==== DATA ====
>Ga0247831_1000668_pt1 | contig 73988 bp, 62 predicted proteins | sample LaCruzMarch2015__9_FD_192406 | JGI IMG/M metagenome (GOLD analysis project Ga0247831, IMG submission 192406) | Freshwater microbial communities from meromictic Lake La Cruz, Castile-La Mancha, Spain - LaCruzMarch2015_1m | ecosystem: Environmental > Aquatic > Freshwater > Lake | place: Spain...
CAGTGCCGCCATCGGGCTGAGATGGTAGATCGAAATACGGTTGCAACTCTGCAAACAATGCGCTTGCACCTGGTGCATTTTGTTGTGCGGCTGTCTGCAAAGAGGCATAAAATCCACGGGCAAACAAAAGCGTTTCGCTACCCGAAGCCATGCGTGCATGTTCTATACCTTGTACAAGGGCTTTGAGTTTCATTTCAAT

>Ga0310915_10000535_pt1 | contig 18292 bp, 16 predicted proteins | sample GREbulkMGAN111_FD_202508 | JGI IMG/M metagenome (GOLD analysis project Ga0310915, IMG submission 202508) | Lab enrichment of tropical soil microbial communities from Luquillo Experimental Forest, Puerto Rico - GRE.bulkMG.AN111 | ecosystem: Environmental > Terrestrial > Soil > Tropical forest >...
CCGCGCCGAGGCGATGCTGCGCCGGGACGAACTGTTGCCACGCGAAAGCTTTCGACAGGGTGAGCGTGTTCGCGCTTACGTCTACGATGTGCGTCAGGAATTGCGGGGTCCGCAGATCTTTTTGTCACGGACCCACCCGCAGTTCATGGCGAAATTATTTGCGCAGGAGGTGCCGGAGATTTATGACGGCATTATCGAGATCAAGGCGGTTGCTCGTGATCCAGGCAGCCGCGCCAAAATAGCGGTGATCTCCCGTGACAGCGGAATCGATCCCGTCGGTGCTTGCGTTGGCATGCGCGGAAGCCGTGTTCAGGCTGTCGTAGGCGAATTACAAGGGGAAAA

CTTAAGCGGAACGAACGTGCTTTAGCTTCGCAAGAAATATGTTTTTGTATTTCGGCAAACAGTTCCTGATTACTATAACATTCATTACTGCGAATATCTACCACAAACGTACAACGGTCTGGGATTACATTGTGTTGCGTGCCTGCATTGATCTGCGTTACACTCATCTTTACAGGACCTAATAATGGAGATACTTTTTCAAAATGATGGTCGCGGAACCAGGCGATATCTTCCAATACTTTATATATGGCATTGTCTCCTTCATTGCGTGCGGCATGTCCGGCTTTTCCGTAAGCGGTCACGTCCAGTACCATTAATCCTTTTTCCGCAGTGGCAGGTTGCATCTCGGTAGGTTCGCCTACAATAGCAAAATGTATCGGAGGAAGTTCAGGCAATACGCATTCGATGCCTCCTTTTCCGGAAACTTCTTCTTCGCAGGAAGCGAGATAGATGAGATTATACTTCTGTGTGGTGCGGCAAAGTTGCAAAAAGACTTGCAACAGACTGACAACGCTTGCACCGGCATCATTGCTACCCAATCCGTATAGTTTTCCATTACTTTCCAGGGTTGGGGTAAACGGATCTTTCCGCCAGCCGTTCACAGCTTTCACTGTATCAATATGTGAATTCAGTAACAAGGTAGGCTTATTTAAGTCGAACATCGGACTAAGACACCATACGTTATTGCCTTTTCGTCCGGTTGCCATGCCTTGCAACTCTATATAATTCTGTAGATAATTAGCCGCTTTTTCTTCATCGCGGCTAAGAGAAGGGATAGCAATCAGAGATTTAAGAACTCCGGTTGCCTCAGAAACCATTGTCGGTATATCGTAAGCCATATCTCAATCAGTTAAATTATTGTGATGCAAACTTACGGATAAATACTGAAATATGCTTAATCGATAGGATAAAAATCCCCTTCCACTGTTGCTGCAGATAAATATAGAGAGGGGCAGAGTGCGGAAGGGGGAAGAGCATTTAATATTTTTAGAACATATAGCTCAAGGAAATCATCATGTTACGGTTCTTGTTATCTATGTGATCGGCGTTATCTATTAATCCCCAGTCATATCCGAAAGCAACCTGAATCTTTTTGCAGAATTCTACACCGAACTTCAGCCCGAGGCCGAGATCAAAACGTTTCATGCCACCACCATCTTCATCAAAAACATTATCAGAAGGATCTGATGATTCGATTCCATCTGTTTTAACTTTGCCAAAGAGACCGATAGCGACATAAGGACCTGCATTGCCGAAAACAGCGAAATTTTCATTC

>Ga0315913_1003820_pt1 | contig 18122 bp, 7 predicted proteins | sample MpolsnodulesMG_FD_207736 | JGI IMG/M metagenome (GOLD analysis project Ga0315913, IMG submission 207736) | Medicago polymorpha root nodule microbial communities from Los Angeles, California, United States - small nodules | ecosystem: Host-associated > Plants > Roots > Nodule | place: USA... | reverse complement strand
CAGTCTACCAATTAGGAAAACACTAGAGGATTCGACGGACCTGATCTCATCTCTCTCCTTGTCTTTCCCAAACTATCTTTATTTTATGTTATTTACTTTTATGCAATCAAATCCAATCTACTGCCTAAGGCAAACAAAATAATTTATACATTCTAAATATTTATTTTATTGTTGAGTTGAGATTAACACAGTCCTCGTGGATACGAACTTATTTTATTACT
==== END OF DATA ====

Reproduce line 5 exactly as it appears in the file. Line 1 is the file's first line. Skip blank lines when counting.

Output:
CTTAAGCGGAACGAACGTGCTTTAGCTTCGCAAGAAATATGTTTTTGTATTTCGGCAAACAGTTCCTGATTACTATAACATTCATTACTGCGAATATCTACCACAAACGTACAACGGTCTGGGATTACATTGTGTTGCGTGCCTGCATTGATCTGCGTTACACTCATCTTTACAGGACCTAATAATGGAGATACTTTTTCAAAATGATGGTCGCGGAACCAGGCGATATCTTCCAATACTTTATATATGGCATTGTCTCCTTCATTGCGTGCGGCATGTCCGGCTTTTCCGTAAGCGGTCACGTCCAGTACCATTAATCCTTTTTCCGCAGTGGCAGGTTGCATCTCGGTAGGTTCGCCTACAATAGCAAAATGTATCGGAGGAAGTTCAGGCAATACGCATTCGATGCCTCCTTTTCCGGAAACTTCTTCTTCGCAGGAAGCGAGATAGATGAGATTATACTTCTGTGTGGTGCGGCAAAGTTGCAAAAAGACTTGCAACAGACTGACAACGCTTGCACCGGCATCATTGCTACCCAATCCGTATAGTTTTCCATTACTTTCCAGGGTTGGGGTAAACGGATCTTTCCGCCAGCCGTTCACAGCTTTCACTGTATCAATATGTGAATTCAGTAACAAGGTAGGCTTATTTAAGTCGAACATCGGACTAAGACACCATACGTTATTGCCTTTTCGTCCGGTTGCCATGCCTTGCAACTCTATATAATTCTGTAGATAATTAGCCGCTTTTTCTTCATCGCGGCTAAGAGAAGGGATAGCAATCAGAGATTTAAGAACTCCGGTTGCCTCAGAAACCATTGTCGGTATATCGTAAGCCATATCTCAATCAGTTAAATTATTGTGATGCAAACTTACGGATAAATACTGAAATATGCTTAATCGATAGGATAAAAATCCCCTTCCACTGTTGCTGCAGATAAATATAGAGAGGGGCAGAGTGCGGAAGGGGGAAGAGCATTTAATATTTTTAGAACATATAGCTCAAGGAAATCATCATGTTACGGTTCTTGTTATCTATGTGATCGGCGTTATCTATTAATCCCCAGTCATATCCGAAAGCAACCTGAATCTTTTTGCAGAATTCTACACCGAACTTCAGCCCGAGGCCGAGATCAAAACGTTTCATGCCACCACCATCTTCATCAAAAACATTATCAGAAGGATCTGATGATTCGATTCCATCTGTTTTAACTTTGCCAAAGAGACCGATAGCGACATAAGGACCTGCATTGCCGAAAACAGCGAAATTTTCATTC